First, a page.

Friday, July 15, 2011
Creative returns on investment: Funding the arts grows the bottom line -- posted by Florida Fine Art Blog
From The Star.com
Published On Fri Jul 1 2011
Creative returns on investment: Funding the arts grows the bottom line
Gone is the desperation in the arts community in the 1990s, when “we were all trying to prove the economic multiplier effect” of investing in the sector, says Tricia Baldwin, managing director of the internationally acclaimed Tafelmusik Baroque Orchestra and Chamber Choir.
Now those economic multiplier formulas are well-established. For every $1 the City of Toronto invested, cultural organizations were able to leverage $17.75 in 2009, for example, Foster, Kain and Prentice report in Creative Capital Gains: An Action Plan for Toronto.
Thanks to the groundwork that thinkers like Florida and others laid, in this decade “there’s much more appreciation of the contribution of the arts to society, and not just the economic effect but the effect of creativity,” says Baldwin.
Arts organizations no longer have to justify their existence before getting money formerly viewed as a government handout, she says. They can also cite their overall contribution to society.
Common sense is also dictating that governments support these industries, says Peter Williamson, a partner and executive producer at Breakthrough Entertainment, a film and television production company in Toronto.
”Generally speaking, the governments we’ve had for the last 10 to 15 years have seen the benefits of being able to stimulate employment and economic growth,” Williamson says. Both a provincial and federal film and television tax credit have assisted the growth of the film and television industry in Toronto, he says.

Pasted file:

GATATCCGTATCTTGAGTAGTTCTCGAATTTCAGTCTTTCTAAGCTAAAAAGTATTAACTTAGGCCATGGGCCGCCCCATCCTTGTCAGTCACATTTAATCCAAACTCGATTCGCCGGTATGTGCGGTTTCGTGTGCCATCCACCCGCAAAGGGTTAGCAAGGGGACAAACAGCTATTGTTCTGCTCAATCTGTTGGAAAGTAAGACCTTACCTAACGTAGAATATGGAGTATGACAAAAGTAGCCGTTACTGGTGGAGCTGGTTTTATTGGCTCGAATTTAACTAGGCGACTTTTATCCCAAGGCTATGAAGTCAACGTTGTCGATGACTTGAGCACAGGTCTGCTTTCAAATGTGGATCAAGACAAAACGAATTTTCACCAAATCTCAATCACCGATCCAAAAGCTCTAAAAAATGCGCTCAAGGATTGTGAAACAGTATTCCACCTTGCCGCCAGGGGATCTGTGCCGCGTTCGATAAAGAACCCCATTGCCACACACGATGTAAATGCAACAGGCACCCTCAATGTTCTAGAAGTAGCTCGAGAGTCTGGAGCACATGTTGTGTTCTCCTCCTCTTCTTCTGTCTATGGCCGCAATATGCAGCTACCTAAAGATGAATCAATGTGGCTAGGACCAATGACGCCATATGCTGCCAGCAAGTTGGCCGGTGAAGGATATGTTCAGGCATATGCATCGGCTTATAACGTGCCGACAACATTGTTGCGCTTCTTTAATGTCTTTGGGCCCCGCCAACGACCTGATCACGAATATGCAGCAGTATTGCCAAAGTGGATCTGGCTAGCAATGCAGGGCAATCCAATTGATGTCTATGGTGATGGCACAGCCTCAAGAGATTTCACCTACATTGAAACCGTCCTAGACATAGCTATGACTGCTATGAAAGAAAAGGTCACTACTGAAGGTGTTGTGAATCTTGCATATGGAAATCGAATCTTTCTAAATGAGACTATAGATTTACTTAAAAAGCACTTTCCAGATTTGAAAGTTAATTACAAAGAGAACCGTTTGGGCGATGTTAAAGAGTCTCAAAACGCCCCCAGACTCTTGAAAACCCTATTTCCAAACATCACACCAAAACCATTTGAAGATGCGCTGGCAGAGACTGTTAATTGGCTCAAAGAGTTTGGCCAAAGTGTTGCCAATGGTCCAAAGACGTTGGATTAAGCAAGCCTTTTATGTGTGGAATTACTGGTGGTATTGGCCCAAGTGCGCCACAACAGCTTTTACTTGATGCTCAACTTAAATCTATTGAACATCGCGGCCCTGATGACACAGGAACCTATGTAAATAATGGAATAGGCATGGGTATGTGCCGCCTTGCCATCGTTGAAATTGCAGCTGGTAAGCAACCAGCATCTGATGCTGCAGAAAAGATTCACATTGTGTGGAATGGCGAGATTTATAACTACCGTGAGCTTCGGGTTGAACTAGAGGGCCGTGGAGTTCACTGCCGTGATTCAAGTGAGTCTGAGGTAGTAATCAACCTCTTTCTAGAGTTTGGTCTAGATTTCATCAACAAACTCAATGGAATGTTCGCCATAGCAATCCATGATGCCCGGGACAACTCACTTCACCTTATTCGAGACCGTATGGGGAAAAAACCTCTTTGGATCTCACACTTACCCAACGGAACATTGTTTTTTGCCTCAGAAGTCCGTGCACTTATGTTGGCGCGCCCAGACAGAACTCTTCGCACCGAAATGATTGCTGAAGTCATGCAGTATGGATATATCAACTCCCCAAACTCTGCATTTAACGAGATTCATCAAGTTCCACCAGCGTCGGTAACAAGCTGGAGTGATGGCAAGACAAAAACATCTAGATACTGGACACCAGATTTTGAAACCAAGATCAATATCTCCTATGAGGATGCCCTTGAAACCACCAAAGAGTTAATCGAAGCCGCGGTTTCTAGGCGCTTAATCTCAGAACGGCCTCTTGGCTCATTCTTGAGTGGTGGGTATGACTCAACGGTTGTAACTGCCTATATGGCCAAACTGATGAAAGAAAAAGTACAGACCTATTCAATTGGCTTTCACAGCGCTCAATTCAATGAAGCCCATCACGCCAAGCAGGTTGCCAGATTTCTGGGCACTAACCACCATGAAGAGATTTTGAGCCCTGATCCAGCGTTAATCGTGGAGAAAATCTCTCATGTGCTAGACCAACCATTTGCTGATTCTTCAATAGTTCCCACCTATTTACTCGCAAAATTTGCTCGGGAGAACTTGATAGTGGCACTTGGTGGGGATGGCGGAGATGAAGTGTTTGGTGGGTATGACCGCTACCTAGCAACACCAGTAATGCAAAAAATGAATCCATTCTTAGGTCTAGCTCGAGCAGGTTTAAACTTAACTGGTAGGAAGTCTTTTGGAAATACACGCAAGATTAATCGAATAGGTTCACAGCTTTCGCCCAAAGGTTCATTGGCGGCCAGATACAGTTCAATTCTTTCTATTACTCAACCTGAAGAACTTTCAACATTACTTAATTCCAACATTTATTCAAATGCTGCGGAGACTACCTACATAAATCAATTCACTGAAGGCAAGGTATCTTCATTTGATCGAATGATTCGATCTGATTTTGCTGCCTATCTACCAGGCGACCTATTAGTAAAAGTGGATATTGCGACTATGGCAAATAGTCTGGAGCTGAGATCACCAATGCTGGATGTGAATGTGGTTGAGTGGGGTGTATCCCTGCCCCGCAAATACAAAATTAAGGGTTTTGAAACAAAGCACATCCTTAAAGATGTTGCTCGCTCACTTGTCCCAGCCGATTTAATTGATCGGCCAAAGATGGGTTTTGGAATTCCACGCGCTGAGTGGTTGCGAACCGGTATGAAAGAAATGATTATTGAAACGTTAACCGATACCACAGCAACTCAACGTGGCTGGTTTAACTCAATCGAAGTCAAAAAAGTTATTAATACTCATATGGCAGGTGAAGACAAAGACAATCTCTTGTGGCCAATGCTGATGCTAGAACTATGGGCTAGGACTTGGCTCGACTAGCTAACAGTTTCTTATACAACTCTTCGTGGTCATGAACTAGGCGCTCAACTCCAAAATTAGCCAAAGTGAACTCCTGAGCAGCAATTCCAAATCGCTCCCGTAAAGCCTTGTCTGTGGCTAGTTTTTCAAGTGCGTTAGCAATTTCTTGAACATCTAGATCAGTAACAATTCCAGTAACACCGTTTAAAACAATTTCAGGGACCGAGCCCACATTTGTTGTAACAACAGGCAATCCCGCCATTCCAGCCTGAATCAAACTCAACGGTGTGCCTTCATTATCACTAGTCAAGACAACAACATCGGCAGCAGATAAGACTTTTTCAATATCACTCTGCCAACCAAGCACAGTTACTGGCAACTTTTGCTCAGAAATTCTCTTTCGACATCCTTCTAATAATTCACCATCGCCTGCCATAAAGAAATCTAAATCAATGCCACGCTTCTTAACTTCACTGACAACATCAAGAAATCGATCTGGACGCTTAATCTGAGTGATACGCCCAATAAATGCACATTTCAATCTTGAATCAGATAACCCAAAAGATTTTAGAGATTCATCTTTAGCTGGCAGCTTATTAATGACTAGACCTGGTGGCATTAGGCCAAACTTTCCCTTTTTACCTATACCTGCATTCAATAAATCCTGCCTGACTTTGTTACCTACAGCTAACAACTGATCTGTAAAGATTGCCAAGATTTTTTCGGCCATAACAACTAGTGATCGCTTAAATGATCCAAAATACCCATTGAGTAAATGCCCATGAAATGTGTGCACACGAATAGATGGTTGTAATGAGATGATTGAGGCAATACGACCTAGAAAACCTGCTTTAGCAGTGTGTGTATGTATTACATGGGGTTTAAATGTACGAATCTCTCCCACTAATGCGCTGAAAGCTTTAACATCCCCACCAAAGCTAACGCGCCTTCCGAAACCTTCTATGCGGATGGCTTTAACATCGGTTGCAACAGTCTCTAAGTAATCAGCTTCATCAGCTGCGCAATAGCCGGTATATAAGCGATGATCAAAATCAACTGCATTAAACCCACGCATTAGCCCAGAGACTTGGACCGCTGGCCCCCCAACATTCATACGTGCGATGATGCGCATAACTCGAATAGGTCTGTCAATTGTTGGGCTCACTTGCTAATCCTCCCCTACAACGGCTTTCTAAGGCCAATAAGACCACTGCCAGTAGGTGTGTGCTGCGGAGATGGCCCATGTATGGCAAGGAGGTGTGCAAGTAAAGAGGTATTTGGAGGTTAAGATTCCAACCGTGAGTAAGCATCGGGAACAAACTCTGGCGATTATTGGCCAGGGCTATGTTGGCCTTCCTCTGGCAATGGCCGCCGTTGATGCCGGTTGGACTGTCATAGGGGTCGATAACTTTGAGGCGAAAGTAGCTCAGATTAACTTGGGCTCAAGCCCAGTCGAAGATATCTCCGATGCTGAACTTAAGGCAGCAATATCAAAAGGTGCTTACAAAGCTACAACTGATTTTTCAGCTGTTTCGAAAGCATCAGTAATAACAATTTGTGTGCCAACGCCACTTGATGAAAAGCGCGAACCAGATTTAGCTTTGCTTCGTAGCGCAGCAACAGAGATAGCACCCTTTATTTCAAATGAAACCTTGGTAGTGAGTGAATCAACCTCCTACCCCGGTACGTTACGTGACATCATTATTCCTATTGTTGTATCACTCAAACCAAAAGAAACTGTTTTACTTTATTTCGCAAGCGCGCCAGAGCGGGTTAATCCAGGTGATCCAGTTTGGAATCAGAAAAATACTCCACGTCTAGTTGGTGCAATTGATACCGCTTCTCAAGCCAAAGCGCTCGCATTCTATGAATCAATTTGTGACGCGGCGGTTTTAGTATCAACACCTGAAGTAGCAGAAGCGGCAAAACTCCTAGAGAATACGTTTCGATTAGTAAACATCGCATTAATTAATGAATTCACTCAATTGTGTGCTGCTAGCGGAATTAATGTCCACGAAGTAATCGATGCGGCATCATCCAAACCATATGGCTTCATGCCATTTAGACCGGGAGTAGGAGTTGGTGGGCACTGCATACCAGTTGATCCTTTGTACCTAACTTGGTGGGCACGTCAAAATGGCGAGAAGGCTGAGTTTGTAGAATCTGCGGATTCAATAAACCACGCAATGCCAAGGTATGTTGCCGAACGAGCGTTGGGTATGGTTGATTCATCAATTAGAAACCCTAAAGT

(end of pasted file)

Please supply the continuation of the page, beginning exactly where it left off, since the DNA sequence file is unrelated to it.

Arts funding and the overall economy
• In the GTA, there are an estimated 8500 arts and culture organizations. They employ 150,000 people and generate $9 billion for the region’s gross domestic product.
• $1 in City of Toronto funding generates $5.15 from other levels of government; $5.48 from the private sector; and $7.12 in earned revenues from ticket sales, program fees, venue rentals, and bar and gift shop sales.
• 2.9 million visitors reported cultural activity as the reason they came to Toronto in 2009.
• The Toronto International Film Festival generated $131.7 million worth of GDP in Toronto in 2008-09, created 2,365 jobs and generated $1.8 million in municipal taxes.
• As a whole, Ontario’s cultural sector contributes more than $19.7 billion to the province’s GDP, or 4.2 per cent.
• The cultural sector employs 252,000 people directly in Ontario.
The evidence is overwhelming at this point. You want a recovery? You want jobs and increased tax revenue? Increase Arts Funding! GL
Link to article at The Star.com